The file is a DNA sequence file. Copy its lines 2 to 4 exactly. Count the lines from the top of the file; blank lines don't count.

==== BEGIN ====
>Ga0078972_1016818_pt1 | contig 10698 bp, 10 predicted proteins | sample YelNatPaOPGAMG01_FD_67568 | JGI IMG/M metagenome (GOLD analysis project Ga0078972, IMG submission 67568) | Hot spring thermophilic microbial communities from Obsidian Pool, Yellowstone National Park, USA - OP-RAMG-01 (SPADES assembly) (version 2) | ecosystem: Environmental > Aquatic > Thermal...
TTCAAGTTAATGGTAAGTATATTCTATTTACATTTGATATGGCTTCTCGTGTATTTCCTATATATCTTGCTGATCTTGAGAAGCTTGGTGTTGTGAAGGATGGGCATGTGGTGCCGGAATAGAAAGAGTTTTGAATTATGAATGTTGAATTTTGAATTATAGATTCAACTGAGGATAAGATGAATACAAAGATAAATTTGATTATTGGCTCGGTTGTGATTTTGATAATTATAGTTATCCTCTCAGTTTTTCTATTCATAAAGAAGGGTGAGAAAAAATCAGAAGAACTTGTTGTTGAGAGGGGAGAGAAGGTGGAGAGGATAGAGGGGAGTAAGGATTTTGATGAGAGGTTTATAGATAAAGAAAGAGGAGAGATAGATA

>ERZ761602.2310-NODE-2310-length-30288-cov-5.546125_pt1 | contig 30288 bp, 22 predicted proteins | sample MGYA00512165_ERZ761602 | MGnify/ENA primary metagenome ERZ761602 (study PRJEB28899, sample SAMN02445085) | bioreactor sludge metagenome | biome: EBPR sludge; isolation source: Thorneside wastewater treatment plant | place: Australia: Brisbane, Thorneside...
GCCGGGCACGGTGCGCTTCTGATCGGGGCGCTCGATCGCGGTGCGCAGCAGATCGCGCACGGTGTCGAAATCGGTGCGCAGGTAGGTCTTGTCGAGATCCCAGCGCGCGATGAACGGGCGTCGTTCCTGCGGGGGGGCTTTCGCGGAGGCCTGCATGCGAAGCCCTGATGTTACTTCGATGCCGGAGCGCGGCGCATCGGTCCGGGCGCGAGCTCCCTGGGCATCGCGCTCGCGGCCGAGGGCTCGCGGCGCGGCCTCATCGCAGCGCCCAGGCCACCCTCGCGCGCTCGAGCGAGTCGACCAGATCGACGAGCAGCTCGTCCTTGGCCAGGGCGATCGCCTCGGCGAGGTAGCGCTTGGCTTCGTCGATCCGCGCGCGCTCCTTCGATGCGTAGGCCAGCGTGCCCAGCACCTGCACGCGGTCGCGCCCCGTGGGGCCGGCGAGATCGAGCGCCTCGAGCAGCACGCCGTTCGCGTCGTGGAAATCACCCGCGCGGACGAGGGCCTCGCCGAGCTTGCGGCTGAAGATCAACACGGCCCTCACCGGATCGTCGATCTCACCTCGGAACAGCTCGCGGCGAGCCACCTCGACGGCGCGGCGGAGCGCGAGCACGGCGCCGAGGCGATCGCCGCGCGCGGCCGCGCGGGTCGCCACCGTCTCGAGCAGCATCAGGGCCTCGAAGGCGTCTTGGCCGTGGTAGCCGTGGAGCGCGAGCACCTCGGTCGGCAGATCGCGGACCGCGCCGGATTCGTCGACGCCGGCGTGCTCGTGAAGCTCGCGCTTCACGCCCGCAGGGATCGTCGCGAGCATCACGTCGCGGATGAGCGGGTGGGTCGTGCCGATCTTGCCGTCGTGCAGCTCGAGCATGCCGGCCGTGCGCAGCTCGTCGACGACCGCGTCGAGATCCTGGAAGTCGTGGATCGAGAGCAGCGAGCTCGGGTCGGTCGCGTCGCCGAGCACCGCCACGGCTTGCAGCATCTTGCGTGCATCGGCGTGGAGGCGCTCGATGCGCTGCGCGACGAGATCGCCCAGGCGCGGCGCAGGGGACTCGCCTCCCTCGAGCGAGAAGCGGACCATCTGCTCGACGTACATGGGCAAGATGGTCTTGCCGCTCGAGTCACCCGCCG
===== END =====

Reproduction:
TTCAAGTTAATGGTAAGTATATTCTATTTACATTTGATATGGCTTCTCGTGTATTTCCTATATATCTTGCTGATCTTGAGAAGCTTGGTGTTGTGAAGGATGGGCATGTGGTGCCGGAATAGAAAGAGTTTTGAATTATGAATGTTGAATTTTGAATTATAGATTCAACTGAGGATAAGATGAATACAAAGATAAATTTGATTATTGGCTCGGTTGTGATTTTGATAATTATAGTTATCCTCTCAGTTTTTCTATTCATAAAGAAGGGTGAGAAAAAATCAGAAGAACTTGTTGTTGAGAGGGGAGAGAAGGTGGAGAGGATAGAGGGGAGTAAGGATTTTGATGAGAGGTTTATAGATAAAGAAAGAGGAGAGATAGATA

>ERZ761602.2310-NODE-2310-length-30288-cov-5.546125_pt1 | contig 30288 bp, 22 predicted proteins | sample MGYA00512165_ERZ761602 | MGnify/ENA primary metagenome ERZ761602 (study PRJEB28899, sample SAMN02445085) | bioreactor sludge metagenome | biome: EBPR sludge; isolation source: Thorneside wastewater treatment plant | place: Australia: Brisbane, Thorneside...
GCCGGGCACGGTGCGCTTCTGATCGGGGCGCTCGATCGCGGTGCGCAGCAGATCGCGCACGGTGTCGAAATCGGTGCGCAGGTAGGTCTTGTCGAGATCCCAGCGCGCGATGAACGGGCGTCGTTCCTGCGGGGGGGCTTTCGCGGAGGCCTGCATGCGAAGCCCTGATGTTACTTCGATGCCGGAGCGCGGCGCATCGGTCCGGGCGCGAGCTCCCTGGGCATCGCGCTCGCGGCCGAGGGCTCGCGGCGCGGCCTCATCGCAGCGCCCAGGCCACCCTCGCGCGCTCGAGCGAGTCGACCAGATCGACGAGCAGCTCGTCCTTGGCCAGGGCGATCGCCTCGGCGAGGTAGCGCTTGGCTTCGTCGATCCGCGCGCGCTCCTTCGATGCGTAGGCCAGCGTGCCCAGCACCTGCACGCGGTCGCGCCCCGTGGGGCCGGCGAGATCGAGCGCCTCGAGCAGCACGCCGTTCGCGTCGTGGAAATCACCCGCGCGGACGAGGGCCTCGCCGAGCTTGCGGCTGAAGATCAACACGGCCCTCACCGGATCGTCGATCTCACCTCGGAACAGCTCGCGGCGAGCCACCTCGACGGCGCGGCGGAGCGCGAGCACGGCGCCGAGGCGATCGCCGCGCGCGGCCGCGCGGGTCGCCACCGTCTCGAGCAGCATCAGGGCCTCGAAGGCGTCTTGGCCGTGGTAGCCGTGGAGCGCGAGCACCTCGGTCGGCAGATCGCGGACCGCGCCGGATTCGTCGACGCCGGCGTGCTCGTGAAGCTCGCGCTTCACGCCCGCAGGGATCGTCGCGAGCATCACGTCGCGGATGAGCGGGTGGGTCGTGCCGATCTTGCCGTCGTGCAGCTCGAGCATGCCGGCCGTGCGCAGCTCGTCGACGACCGCGTCGAGATCCTGGAAGTCGTGGATCGAGAGCAGCGAGCTCGGGTCGGTCGCGTCGCCGAGCACCGCCACGGCTTGCAGCATCTTGCGTGCATCGGCGTGGAGGCGCTCGATGCGCTGCGCGACGAGATCGCCCAGGCGCGGCGCAGGGGACTCGCCTCCCTCGAGCGAGAAGCGGACCATCTGCTCGACGTACATGGGCAAGATGGTCTTGCCGCTCGAGTCACCCGCCG